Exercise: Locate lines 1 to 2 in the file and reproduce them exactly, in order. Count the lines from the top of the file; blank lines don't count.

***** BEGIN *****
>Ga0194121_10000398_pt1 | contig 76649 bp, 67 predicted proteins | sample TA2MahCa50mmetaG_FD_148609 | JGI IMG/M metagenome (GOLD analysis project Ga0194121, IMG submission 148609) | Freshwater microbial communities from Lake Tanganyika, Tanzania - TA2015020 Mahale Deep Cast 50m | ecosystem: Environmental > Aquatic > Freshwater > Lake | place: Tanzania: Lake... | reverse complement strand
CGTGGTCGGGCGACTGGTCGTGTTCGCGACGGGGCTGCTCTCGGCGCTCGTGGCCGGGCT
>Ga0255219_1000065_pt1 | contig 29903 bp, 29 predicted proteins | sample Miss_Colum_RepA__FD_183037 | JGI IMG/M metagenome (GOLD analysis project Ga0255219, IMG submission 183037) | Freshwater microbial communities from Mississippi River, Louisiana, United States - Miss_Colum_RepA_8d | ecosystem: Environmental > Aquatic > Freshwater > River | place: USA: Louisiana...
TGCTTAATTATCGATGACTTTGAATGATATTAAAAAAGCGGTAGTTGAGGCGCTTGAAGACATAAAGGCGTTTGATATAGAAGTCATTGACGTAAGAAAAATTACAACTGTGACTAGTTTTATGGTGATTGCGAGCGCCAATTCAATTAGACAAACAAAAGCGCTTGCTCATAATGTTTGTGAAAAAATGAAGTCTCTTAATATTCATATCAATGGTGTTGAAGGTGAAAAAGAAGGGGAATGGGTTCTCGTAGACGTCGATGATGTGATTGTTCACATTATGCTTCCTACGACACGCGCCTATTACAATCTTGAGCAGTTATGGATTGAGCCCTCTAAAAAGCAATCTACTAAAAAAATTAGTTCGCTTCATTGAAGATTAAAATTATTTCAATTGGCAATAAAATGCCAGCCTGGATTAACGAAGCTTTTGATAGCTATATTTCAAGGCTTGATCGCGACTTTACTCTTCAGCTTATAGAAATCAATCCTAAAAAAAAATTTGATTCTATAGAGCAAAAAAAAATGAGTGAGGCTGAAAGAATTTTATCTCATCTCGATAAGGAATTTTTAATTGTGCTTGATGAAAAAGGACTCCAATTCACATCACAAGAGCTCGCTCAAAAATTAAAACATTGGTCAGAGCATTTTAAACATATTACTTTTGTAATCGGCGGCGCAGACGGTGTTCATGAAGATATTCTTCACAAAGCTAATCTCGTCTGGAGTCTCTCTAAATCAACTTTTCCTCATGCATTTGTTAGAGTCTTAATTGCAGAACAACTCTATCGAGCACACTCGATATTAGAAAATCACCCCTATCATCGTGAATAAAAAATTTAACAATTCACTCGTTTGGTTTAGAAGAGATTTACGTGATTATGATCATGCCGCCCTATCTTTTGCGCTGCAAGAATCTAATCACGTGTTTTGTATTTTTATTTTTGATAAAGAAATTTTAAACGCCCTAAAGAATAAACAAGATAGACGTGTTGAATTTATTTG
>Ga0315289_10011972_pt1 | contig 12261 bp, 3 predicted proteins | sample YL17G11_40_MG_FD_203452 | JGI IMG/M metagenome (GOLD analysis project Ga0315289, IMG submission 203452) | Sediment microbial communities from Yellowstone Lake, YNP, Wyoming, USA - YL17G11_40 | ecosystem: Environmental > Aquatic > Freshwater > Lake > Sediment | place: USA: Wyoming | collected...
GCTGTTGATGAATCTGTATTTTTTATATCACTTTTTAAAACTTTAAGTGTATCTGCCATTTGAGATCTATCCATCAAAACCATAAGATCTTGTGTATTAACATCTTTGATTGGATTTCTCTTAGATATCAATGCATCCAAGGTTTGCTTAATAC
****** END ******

>Ga0194121_10000398_pt1 | contig 76649 bp, 67 predicted proteins | sample TA2MahCa50mmetaG_FD_148609 | JGI IMG/M metagenome (GOLD analysis project Ga0194121, IMG submission 148609) | Freshwater microbial communities from Lake Tanganyika, Tanzania - TA2015020 Mahale Deep Cast 50m | ecosystem: Environmental > Aquatic > Freshwater > Lake | place: Tanzania: Lake... | reverse complement strand
CGTGGTCGGGCGACTGGTCGTGTTCGCGACGGGGCTGCTCTCGGCGCTCGTGGCCGGGCT